Temptation: Infidelity's Double Standard

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The sun blares through the blinds of an unfamiliar room. It takes a few blinks for you to put together the pieces of your night. The disheveled room décor is a pretty good indication that fun was had. The light snore of the person next to you is comforting but their scent is one that is unfamiliar to you. This is not the person you are used to. They are not your significant other.

The remnants of the night confirm your infidelity.

I suppose it happens to the best of us. Even if it is something that seems as innocent as an emotional affair, someone has to play one of two roles—the one who was cheated on, or the adulterer.

The media has obliterated the notion that people are capable of remaining faithful. Movies and down-on-bended-knee R&B songs have almost killed that idea as well. But here is where my issue is: A man cheats, and it was the woman’s fault. A woman cheats, and something is wrong with her. Society has justified a man’s behavior, as “boys will be boys.”

I hate that phrase. Saying that boys will be boys will never allow men to be men.

I’m not saying that I want women to be just as socially liberated when it comes to unfaithfulness. It should be taboo for both sexes.

Let’s take Tyler Perry’s latest film Temptation: Confessions of a Marriage Counselor as an example. I won’t ruin the movie for anyone who hasn’t seen it yet, but just from the trailer it is clear that Jurnee Smollett-Bell’s character is doing something that seems absolutely unheard of. Between the heartache splashed across Lance Gross’ face, and the crippling tone in which Smollett’s on-screen mother says “He gon take you straight to hell,” it is apparent that a cheating woman is a no-no.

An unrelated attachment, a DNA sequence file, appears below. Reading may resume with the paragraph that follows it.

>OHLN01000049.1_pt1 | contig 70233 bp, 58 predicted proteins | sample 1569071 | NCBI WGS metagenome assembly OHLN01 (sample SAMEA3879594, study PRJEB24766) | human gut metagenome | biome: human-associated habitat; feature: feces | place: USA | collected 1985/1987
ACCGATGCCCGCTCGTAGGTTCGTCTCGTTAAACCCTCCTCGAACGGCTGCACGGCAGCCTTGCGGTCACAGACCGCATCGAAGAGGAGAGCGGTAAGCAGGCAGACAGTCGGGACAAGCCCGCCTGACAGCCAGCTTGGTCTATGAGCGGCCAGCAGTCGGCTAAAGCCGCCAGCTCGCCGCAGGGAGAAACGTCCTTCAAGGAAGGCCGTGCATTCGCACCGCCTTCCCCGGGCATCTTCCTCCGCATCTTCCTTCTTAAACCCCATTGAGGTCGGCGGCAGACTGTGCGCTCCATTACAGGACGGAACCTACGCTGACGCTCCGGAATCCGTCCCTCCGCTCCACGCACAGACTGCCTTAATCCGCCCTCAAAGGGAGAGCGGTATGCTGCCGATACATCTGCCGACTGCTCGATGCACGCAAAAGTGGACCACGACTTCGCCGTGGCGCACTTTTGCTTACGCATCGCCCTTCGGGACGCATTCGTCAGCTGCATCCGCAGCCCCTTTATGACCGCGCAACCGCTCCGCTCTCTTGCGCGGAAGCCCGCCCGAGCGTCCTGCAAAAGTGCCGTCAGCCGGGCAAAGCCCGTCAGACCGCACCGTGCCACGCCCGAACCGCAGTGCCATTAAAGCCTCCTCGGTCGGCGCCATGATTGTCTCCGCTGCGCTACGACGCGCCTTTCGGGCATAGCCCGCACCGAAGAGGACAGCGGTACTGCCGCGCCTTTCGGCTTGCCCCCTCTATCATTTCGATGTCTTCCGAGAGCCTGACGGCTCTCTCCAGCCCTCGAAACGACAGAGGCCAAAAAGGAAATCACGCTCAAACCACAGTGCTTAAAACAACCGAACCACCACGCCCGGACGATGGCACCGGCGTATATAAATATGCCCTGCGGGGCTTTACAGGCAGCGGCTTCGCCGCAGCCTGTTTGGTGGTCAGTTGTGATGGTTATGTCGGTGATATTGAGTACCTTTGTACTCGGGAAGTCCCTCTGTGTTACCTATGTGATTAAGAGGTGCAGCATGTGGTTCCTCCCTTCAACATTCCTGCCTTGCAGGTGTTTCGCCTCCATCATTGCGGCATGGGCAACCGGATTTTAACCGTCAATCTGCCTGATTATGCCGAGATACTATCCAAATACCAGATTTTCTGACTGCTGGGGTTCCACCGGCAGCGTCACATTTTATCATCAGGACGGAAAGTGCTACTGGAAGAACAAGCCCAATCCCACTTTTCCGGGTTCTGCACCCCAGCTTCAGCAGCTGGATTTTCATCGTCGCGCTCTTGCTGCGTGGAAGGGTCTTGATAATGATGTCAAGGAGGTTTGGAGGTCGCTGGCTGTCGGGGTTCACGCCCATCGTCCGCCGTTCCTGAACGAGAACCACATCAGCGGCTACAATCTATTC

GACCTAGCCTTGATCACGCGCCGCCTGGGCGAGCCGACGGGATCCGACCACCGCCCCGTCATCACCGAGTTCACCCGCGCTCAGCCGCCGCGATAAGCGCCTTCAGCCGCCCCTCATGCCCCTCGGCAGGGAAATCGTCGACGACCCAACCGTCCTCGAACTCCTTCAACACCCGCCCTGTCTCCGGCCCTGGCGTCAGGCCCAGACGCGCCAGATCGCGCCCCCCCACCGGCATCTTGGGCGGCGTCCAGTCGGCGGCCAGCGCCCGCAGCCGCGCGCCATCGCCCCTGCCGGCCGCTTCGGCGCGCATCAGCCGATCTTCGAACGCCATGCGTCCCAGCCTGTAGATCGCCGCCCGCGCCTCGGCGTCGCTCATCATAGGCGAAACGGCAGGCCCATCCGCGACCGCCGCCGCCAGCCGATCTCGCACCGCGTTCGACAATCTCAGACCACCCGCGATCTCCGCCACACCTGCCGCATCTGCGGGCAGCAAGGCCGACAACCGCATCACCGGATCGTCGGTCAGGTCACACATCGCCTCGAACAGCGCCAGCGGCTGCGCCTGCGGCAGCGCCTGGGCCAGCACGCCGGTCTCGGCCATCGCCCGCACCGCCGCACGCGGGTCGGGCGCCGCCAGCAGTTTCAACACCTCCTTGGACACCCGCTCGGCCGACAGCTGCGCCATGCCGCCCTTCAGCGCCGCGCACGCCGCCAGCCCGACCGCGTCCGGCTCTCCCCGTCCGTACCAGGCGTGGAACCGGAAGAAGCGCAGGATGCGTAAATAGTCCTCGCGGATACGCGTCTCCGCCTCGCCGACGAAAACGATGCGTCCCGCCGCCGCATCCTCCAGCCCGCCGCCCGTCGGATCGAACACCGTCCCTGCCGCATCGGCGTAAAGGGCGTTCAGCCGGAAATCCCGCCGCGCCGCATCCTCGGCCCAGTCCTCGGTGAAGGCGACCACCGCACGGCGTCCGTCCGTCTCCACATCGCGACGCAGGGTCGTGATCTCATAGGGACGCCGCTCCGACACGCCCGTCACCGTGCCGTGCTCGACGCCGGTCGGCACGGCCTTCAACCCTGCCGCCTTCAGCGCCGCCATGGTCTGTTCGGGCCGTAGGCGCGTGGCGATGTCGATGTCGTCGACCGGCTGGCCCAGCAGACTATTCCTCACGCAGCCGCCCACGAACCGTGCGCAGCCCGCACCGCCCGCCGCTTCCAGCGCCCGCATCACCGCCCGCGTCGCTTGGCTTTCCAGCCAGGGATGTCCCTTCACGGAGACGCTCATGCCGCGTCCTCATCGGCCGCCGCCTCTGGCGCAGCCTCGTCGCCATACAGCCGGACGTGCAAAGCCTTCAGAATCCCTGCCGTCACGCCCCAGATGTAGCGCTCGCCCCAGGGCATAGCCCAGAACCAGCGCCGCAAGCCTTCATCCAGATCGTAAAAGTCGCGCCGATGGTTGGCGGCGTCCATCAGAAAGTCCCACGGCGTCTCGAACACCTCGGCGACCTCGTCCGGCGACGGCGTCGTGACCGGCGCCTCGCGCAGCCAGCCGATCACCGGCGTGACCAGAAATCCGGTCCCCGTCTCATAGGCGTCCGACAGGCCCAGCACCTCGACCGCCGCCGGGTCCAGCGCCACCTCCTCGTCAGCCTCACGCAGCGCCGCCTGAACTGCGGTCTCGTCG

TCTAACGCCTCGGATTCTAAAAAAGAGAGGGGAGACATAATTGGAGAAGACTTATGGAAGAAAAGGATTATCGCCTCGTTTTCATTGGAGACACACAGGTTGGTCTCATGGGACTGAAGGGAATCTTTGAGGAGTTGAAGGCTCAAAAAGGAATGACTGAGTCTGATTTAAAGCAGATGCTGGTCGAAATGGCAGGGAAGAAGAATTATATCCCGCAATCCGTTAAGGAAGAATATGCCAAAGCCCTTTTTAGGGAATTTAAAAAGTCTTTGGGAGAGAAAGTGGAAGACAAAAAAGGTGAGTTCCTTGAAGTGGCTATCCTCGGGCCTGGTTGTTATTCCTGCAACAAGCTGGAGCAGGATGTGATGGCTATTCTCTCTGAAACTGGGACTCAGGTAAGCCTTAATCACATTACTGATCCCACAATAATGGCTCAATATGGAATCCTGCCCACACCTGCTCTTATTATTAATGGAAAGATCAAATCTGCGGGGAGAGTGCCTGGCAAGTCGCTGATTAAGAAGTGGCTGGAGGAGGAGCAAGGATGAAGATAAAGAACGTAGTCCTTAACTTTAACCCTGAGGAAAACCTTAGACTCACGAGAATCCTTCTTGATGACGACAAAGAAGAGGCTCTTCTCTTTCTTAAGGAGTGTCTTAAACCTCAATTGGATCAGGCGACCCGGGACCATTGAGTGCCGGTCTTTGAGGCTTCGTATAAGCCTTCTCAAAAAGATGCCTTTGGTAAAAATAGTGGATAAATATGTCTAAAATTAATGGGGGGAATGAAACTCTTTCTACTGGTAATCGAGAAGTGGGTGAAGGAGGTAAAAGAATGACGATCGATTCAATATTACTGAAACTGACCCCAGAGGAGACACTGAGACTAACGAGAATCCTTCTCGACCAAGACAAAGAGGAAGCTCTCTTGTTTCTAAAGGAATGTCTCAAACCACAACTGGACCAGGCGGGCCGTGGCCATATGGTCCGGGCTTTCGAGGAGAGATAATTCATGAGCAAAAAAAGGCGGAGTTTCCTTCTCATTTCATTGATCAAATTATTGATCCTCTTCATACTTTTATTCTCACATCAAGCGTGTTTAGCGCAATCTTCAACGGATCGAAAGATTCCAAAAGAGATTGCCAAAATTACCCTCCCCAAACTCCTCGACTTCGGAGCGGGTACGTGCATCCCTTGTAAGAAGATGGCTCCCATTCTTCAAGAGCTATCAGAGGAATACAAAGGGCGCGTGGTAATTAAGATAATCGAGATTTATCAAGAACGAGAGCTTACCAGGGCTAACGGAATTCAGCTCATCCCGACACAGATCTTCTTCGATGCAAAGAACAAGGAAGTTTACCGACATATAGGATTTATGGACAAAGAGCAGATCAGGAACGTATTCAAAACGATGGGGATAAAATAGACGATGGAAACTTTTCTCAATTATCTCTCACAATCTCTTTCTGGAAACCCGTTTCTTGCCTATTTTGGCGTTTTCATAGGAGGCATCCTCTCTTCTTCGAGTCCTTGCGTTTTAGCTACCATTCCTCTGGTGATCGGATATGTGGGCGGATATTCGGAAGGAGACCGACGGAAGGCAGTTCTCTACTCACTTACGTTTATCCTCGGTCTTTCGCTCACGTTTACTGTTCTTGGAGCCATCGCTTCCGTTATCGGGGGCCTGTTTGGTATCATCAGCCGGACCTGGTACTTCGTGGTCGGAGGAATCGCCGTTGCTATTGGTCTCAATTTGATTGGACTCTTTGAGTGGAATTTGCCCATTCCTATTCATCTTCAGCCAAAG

In 2013 is it really still taboo for a woman to cheat on her husband, when it’s almost a “natural” thing for men?

In a contemporary world that has tried to tell women that it is okay to “think like men,” is infidelity an exception?

The evolving paradigm of womanhood could easily confuse the masses. Now, we are expected to be the moneymakers, the caretakers, and aggressive yet sexy beings. In our attempt of being Superwoman, we are reprimanded for behavior that seems to come too close to those exhibited by men.

If certain behavior is inexcusable for a woman, what makes it acceptable for our men?

Where is our quirky saying that justifies condemning behavior? “Girls just wanna have fun” isn’t good enough.

Kristin Corry is a Print/Online Major studying at Howard University.

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